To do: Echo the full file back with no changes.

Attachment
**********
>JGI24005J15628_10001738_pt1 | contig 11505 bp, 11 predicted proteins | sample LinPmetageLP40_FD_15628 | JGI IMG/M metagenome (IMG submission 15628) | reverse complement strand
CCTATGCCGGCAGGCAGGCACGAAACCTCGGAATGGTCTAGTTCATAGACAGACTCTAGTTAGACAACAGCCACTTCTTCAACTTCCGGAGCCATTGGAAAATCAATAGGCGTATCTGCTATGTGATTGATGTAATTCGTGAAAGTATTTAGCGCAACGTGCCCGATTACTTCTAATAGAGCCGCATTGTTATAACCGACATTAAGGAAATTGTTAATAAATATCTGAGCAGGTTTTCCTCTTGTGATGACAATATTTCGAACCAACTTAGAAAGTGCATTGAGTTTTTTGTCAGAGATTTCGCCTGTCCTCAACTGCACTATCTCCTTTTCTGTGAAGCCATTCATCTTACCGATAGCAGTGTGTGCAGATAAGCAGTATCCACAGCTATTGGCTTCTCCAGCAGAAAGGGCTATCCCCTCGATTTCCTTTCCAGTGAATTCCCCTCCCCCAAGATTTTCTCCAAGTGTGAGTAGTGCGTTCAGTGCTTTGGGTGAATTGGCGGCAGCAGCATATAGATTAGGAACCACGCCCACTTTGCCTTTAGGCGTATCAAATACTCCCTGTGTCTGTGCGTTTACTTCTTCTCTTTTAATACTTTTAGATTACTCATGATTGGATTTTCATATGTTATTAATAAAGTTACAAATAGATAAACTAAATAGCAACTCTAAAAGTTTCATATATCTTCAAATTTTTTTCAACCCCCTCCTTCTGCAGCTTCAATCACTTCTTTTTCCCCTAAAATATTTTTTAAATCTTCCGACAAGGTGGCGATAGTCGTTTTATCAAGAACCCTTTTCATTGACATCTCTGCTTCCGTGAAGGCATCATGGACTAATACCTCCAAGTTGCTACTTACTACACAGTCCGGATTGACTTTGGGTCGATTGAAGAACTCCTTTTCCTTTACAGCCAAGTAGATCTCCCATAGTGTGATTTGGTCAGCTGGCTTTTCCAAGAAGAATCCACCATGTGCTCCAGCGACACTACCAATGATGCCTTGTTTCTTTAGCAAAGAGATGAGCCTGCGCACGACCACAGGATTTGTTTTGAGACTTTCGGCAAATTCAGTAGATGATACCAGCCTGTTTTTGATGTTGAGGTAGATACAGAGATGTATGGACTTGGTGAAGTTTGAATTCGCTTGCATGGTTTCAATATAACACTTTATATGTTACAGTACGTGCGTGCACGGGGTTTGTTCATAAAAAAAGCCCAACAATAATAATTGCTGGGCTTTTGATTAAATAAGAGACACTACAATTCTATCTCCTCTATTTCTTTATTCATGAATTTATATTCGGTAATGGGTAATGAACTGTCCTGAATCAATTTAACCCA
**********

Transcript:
>JGI24005J15628_10001738_pt1 | contig 11505 bp, 11 predicted proteins | sample LinPmetageLP40_FD_15628 | JGI IMG/M metagenome (IMG submission 15628) | reverse complement strand
CCTATGCCGGCAGGCAGGCACGAAACCTCGGAATGGTCTAGTTCATAGACAGACTCTAGTTAGACAACAGCCACTTCTTCAACTTCCGGAGCCATTGGAAAATCAATAGGCGTATCTGCTATGTGATTGATGTAATTCGTGAAAGTATTTAGCGCAACGTGCCCGATTACTTCTAATAGAGCCGCATTGTTATAACCGACATTAAGGAAATTGTTAATAAATATCTGAGCAGGTTTTCCTCTTGTGATGACAATATTTCGAACCAACTTAGAAAGTGCATTGAGTTTTTTGTCAGAGATTTCGCCTGTCCTCAACTGCACTATCTCCTTTTCTGTGAAGCCATTCATCTTACCGATAGCAGTGTGTGCAGATAAGCAGTATCCACAGCTATTGGCTTCTCCAGCAGAAAGGGCTATCCCCTCGATTTCCTTTCCAGTGAATTCCCCTCCCCCAAGATTTTCTCCAAGTGTGAGTAGTGCGTTCAGTGCTTTGGGTGAATTGGCGGCAGCAGCATATAGATTAGGAACCACGCCCACTTTGCCTTTAGGCGTATCAAATACTCCCTGTGTCTGTGCGTTTACTTCTTCTCTTTTAATACTTTTAGATTACTCATGATTGGATTTTCATATGTTATTAATAAAGTTACAAATAGATAAACTAAATAGCAACTCTAAAAGTTTCATATATCTTCAAATTTTTTTCAACCCCCTCCTTCTGCAGCTTCAATCACTTCTTTTTCCCCTAAAATATTTTTTAAATCTTCCGACAAGGTGGCGATAGTCGTTTTATCAAGAACCCTTTTCATTGACATCTCTGCTTCCGTGAAGGCATCATGGACTAATACCTCCAAGTTGCTACTTACTACACAGTCCGGATTGACTTTGGGTCGATTGAAGAACTCCTTTTCCTTTACAGCCAAGTAGATCTCCCATAGTGTGATTTGGTCAGCTGGCTTTTCCAAGAAGAATCCACCATGTGCTCCAGCGACACTACCAATGATGCCTTGTTTCTTTAGCAAAGAGATGAGCCTGCGCACGACCACAGGATTTGTTTTGAGACTTTCGGCAAATTCAGTAGATGATACCAGCCTGTTTTTGATGTTGAGGTAGATACAGAGATGTATGGACTTGGTGAAGTTTGAATTCGCTTGCATGGTTTCAATATAACACTTTATATGTTACAGTACGTGCGTGCACGGGGTTTGTTCATAAAAAAAGCCCAACAATAATAATTGCTGGGCTTTTGATTAAATAAGAGACACTACAATTCTATCTCCTCTATTTCTTTATTCATGAATTTATATTCGGTAATGGGTAATGAACTGTCCTGAATCAATTTAACCCA